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What I’m reading: Viral Loop by Adam Penenberg

Followup to Ning’s Viral Loop article

I was recently sent a copy of Viral Loop by Adam Penenberg, which just came out. I was first introduced to Adam in early 2008, when Marc Andreessen wrote us both while Adam was starting to write an article about Ning and their viral loops. That article was ultimately published in April 2008 as Ning’s Infinite Ambition, which you should read if you haven’t. After the article, Adam subsequently spent more time researching the topic, ultimately resulting in the book. I finished it and wanted to share a high-level summary and also talk through some points that the book brings up.

The book mostly covers a series of case studies from both offline and online companies. These include detailed dissections of viral companies from all stripes, including:

  • Offline: Tupperware, Ponzi schemes
  • Andreessen’s companies: Mosaic/Netscape, and Ning
  • Bubble era companies: Hotmail, eBay, PayPal, HotOrNot
  • Web 2.0 startups: Flickr, YouTube, MySpace, Bebo, Tribe, Tagged
  • Widgets and apps, etc: Facebook, Slide, RockYou, Zynga

Some of the companies get pages and pages, and others just get a paragraph or two. But there’s a lot of stories that were new even to me, which is always a good sign, since I tend to love reading this kind of stuff.

The book also covers a bunch of high-level concepts about virality, such as the viral coefficient, viral loops, RockYou’s model for calculating virality, etc. All in all, a useful intro to all the major concepts in the field. It’s a great walkthrough of the history of viral companies since the late 90s when some of the formalizations started to happen.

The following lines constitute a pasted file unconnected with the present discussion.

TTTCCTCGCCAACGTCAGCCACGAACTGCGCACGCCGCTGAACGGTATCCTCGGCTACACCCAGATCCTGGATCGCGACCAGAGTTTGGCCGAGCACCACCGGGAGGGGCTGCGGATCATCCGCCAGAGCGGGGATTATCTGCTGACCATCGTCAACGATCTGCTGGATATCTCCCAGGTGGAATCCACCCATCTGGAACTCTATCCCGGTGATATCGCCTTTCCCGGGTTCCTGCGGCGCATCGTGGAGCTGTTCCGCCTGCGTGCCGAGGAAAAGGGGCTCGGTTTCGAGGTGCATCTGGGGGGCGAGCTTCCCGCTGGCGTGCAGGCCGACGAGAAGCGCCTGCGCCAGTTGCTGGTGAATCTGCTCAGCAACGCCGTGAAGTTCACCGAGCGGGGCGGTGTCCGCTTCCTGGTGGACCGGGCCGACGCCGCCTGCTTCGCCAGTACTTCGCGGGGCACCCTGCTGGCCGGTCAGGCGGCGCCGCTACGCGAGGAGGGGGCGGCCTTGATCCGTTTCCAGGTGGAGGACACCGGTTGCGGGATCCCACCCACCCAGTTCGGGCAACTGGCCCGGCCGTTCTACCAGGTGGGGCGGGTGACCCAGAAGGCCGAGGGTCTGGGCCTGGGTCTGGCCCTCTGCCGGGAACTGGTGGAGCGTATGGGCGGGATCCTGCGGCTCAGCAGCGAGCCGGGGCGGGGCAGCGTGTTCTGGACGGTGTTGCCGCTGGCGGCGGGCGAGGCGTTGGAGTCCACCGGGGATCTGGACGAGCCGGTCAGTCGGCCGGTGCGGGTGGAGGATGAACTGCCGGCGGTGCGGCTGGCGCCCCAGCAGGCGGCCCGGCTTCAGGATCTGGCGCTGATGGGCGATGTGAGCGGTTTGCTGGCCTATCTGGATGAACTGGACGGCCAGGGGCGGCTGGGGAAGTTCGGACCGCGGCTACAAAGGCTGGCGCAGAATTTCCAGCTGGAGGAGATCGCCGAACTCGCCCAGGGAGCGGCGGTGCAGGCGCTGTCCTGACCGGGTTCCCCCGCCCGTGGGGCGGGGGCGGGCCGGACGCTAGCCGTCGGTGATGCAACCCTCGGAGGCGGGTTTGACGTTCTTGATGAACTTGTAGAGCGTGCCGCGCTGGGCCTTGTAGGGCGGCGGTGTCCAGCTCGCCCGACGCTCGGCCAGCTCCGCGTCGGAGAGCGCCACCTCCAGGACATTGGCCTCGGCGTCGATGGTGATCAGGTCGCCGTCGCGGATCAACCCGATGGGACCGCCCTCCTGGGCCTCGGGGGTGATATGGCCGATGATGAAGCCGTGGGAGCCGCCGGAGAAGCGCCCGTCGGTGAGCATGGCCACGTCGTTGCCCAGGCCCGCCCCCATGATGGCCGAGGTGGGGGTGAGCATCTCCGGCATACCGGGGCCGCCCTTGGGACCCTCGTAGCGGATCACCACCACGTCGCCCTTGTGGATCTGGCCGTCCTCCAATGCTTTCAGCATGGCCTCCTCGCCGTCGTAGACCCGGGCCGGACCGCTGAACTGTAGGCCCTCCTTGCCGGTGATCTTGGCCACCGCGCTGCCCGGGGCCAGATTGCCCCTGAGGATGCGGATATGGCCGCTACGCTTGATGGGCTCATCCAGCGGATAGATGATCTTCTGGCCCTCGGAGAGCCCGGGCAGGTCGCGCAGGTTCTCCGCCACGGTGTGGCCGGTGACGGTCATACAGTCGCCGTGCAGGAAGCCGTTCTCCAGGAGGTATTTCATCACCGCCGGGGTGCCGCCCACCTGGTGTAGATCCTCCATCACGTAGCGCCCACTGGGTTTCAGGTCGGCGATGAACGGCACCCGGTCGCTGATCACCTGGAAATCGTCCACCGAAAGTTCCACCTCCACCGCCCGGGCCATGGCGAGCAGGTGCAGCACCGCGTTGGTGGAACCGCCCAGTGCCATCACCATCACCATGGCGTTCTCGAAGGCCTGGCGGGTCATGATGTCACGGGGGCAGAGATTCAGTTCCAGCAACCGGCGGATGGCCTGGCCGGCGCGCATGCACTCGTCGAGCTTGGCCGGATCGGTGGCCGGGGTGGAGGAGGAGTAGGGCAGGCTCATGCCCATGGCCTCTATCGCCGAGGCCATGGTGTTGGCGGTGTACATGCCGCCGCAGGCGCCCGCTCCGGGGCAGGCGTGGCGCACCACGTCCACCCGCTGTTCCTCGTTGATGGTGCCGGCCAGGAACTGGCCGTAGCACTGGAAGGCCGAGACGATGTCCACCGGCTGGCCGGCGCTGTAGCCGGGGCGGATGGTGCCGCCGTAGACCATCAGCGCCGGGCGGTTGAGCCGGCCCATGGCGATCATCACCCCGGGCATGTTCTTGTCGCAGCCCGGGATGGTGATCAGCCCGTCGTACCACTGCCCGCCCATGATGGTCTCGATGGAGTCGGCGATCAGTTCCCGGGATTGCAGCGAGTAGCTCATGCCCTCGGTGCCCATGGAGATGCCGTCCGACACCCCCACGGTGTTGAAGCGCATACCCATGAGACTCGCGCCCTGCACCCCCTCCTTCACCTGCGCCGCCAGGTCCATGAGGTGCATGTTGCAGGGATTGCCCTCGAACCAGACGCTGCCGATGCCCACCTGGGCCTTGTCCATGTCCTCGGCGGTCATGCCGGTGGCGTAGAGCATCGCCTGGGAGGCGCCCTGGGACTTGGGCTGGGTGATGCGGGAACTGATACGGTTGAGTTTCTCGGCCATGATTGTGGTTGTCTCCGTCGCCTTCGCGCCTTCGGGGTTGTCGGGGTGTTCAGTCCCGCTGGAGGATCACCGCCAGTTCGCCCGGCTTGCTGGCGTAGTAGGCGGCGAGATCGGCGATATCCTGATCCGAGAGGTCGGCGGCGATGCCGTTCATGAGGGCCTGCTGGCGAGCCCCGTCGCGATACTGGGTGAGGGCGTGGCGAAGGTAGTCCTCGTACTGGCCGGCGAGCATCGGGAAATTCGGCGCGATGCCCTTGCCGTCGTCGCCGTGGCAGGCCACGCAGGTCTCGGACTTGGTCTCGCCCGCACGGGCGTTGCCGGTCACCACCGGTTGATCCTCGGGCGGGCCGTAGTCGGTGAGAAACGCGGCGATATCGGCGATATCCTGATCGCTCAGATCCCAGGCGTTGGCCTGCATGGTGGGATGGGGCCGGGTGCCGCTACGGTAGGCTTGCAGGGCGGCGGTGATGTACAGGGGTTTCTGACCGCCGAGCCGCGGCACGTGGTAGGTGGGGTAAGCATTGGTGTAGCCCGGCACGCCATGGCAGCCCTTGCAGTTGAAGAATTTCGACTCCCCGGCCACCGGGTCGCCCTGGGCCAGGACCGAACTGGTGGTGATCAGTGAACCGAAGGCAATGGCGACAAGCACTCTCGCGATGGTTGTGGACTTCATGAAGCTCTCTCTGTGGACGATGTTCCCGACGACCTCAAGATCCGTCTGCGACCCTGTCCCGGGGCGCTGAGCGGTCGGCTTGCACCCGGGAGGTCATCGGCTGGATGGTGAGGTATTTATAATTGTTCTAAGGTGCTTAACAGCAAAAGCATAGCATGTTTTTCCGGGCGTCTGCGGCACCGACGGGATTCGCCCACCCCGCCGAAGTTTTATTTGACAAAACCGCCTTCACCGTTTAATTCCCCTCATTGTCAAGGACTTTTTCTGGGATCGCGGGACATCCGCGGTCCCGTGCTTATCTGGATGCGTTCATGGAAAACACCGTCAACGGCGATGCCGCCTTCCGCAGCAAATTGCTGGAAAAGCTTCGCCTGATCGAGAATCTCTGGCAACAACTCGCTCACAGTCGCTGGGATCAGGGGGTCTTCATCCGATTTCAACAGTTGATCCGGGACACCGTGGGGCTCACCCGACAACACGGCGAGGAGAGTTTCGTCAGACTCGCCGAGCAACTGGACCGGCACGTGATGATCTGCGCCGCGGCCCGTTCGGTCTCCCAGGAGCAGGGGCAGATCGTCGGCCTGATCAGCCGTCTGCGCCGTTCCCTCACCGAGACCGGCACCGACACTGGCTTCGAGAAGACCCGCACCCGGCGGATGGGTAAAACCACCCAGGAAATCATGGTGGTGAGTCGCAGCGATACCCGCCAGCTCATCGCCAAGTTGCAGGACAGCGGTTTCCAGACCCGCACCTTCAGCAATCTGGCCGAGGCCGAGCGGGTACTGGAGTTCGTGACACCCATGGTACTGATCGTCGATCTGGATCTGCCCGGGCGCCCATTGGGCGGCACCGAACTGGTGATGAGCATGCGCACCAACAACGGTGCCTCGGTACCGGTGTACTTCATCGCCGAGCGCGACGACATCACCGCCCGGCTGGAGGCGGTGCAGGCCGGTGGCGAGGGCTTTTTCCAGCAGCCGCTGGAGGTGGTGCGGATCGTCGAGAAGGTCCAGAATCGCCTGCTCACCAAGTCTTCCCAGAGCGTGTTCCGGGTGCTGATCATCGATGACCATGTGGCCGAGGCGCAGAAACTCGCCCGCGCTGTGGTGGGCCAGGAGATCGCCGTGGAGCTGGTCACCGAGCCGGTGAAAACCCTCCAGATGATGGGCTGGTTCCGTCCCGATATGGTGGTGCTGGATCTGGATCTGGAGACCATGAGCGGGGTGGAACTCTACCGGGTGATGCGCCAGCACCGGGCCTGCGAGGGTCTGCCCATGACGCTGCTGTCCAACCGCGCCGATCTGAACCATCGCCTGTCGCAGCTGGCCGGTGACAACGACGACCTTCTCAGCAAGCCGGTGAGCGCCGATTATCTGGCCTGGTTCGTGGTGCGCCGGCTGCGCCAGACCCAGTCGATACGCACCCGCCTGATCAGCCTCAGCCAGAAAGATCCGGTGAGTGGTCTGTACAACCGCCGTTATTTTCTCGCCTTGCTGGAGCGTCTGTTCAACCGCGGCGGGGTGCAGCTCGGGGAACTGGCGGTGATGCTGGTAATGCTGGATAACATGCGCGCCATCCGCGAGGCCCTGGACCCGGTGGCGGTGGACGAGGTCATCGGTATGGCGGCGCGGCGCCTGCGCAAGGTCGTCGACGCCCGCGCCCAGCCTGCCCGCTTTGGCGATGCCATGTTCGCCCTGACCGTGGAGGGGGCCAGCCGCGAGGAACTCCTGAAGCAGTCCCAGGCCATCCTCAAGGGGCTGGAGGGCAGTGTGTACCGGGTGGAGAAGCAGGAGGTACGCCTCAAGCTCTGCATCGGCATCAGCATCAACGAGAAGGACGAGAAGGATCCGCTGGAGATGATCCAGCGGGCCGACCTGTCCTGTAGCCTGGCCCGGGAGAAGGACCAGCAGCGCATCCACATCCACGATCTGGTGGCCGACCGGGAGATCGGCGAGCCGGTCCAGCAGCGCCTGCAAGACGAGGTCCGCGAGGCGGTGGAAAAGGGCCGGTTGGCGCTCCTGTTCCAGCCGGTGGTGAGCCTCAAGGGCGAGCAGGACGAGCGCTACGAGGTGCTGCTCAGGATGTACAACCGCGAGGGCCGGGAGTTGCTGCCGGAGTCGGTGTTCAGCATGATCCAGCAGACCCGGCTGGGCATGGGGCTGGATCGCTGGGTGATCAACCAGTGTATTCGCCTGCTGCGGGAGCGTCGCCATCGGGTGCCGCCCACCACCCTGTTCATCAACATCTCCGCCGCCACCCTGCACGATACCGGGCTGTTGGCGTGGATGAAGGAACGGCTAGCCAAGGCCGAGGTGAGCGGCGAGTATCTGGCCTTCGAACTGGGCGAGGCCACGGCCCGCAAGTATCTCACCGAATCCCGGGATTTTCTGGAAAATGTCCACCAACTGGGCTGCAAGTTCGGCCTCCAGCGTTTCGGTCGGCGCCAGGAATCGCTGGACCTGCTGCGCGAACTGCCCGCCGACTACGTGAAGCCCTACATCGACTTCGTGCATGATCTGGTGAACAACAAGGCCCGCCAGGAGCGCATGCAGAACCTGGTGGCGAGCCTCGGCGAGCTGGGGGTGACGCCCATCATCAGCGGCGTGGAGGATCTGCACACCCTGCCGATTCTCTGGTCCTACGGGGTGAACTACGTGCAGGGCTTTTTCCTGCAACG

Metrics-focused virality versus not?
One of the interesting distinctions that isn’t made in the book is the trend of startups who use quantitative techniques to optimize their virality versus products that went viral through other means. In particular, a lot of modern techniques are borrowed from the world of leadgen, ecommerce, and advertising, including:

  • Formally defining landing pages (and using associated techniques)
  • Creation and formal creation of funnels
  • A/B testing
  • Extensive use of analytics and targeting
  • Deep understanding of email marketing, deliverability, and addressbook importing

From my personal experience, it seems like a lot of these ideas about virality ultimately originated from a few small teams here in the Bay Area who have now helped generations of viral companies succeed.

To me, the most important work in metrics-based viral marketing came from these companies below – I’ve listed the companies along with “descendent” startups who took the culture, playbook, and to build the next group of viral companies

  • PayPal (Peter Thiel and Max Levchin)
  • Jumpstart (Greg Tseng and Johann Schleier-Smith)
    • Crushlink, Tagged, Hi5, others
  • Plaxo (Sean Parker)
  • Tickle (James Currier)
    • Ooga Labs (Medpedia, Wonderhill)
  • BirthdayAlarm (Michael Birch)
    • Bebo, Flixster

There is lots and lots of overlap amongst this group above, and people cross-advise each others’ companies. Let me also caveat that the list isn’t exhaustive, and there are plenty of important VCs, advisors, and entrepreneurs that “get it” and help cross-pollinate between companies. In particular, I’ve found that the PayPal folks are involved in a tremendous number of companies in the Bay Area, and have been teaching their various companies to go viral for quite a while.